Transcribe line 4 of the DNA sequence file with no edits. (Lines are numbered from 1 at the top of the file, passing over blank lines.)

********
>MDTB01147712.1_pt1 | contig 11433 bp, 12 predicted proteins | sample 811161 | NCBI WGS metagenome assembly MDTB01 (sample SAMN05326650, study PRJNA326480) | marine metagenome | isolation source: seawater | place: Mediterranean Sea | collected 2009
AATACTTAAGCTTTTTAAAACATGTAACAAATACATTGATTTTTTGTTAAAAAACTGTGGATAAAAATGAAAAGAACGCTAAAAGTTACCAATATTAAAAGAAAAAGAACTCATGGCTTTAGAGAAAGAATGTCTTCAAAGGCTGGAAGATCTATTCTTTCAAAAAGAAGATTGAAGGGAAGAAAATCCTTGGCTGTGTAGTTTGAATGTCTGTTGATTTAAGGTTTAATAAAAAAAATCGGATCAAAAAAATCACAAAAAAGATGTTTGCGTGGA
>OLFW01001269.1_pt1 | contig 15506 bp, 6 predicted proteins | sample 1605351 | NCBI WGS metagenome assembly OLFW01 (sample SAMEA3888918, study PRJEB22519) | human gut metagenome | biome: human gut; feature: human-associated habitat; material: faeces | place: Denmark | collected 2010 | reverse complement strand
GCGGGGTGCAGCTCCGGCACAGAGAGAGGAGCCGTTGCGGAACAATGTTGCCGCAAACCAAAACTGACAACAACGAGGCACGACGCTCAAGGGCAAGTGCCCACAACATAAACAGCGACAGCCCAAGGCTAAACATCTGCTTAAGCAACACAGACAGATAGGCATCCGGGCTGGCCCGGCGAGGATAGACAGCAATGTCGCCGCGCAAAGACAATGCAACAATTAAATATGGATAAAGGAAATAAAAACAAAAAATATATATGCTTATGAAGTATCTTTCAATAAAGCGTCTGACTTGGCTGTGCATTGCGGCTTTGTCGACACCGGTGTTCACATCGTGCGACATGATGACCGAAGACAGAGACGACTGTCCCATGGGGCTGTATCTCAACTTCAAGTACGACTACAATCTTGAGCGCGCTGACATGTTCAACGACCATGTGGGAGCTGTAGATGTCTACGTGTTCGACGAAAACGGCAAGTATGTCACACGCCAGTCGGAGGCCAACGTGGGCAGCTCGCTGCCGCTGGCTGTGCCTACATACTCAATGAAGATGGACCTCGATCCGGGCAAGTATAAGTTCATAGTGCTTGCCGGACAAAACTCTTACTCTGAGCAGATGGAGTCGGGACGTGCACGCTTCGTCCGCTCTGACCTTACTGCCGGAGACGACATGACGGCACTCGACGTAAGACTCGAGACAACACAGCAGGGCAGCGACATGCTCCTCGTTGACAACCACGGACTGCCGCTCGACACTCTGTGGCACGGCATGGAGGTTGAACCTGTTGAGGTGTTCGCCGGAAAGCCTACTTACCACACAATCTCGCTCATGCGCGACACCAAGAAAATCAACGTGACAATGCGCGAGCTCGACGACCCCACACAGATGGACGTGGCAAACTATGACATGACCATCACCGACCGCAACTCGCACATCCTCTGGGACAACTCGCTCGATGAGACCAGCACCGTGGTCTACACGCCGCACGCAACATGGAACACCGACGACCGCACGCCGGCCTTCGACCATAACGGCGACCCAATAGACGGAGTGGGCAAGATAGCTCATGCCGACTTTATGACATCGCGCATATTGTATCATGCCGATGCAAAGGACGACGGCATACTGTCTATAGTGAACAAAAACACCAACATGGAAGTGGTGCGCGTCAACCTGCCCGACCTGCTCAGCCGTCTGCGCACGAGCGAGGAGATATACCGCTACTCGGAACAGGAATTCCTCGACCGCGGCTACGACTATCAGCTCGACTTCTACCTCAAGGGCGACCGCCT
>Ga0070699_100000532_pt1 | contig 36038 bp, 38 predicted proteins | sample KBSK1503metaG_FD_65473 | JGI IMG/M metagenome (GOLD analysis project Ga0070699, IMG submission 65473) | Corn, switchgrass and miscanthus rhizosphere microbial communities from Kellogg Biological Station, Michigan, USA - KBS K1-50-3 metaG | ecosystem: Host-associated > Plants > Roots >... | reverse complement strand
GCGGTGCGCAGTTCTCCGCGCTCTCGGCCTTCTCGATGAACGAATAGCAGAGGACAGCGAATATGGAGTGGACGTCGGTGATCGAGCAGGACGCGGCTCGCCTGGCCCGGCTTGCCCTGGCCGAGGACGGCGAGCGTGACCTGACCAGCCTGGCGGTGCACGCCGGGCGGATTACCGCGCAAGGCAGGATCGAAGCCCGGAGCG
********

GCGGGGTGCAGCTCCGGCACAGAGAGAGGAGCCGTTGCGGAACAATGTTGCCGCAAACCAAAACTGACAACAACGAGGCACGACGCTCAAGGGCAAGTGCCCACAACATAAACAGCGACAGCCCAAGGCTAAACATCTGCTTAAGCAACACAGACAGATAGGCATCCGGGCTGGCCCGGCGAGGATAGACAGCAATGTCGCCGCGCAAAGACAATGCAACAATTAAATATGGATAAAGGAAATAAAAACAAAAAATATATATGCTTATGAAGTATCTTTCAATAAAGCGTCTGACTTGGCTGTGCATTGCGGCTTTGTCGACACCGGTGTTCACATCGTGCGACATGATGACCGAAGACAGAGACGACTGTCCCATGGGGCTGTATCTCAACTTCAAGTACGACTACAATCTTGAGCGCGCTGACATGTTCAACGACCATGTGGGAGCTGTAGATGTCTACGTGTTCGACGAAAACGGCAAGTATGTCACACGCCAGTCGGAGGCCAACGTGGGCAGCTCGCTGCCGCTGGCTGTGCCTACATACTCAATGAAGATGGACCTCGATCCGGGCAAGTATAAGTTCATAGTGCTTGCCGGACAAAACTCTTACTCTGAGCAGATGGAGTCGGGACGTGCACGCTTCGTCCGCTCTGACCTTACTGCCGGAGACGACATGACGGCACTCGACGTAAGACTCGAGACAACACAGCAGGGCAGCGACATGCTCCTCGTTGACAACCACGGACTGCCGCTCGACACTCTGTGGCACGGCATGGAGGTTGAACCTGTTGAGGTGTTCGCCGGAAAGCCTACTTACCACACAATCTCGCTCATGCGCGACACCAAGAAAATCAACGTGACAATGCGCGAGCTCGACGACCCCACACAGATGGACGTGGCAAACTATGACATGACCATCACCGACCGCAACTCGCACATCCTCTGGGACAACTCGCTCGATGAGACCAGCACCGTGGTCTACACGCCGCACGCAACATGGAACACCGACGACCGCACGCCGGCCTTCGACCATAACGGCGACCCAATAGACGGAGTGGGCAAGATAGCTCATGCCGACTTTATGACATCGCGCATATTGTATCATGCCGATGCAAAGGACGACGGCATACTGTCTATAGTGAACAAAAACACCAACATGGAAGTGGTGCGCGTCAACCTGCCCGACCTGCTCAGCCGTCTGCGCACGAGCGAGGAGATATACCGCTACTCGGAACAGGAATTCCTCGACCGCGGCTACGACTATCAGCTCGACTTCTACCTCAAGGGCGACCGCCT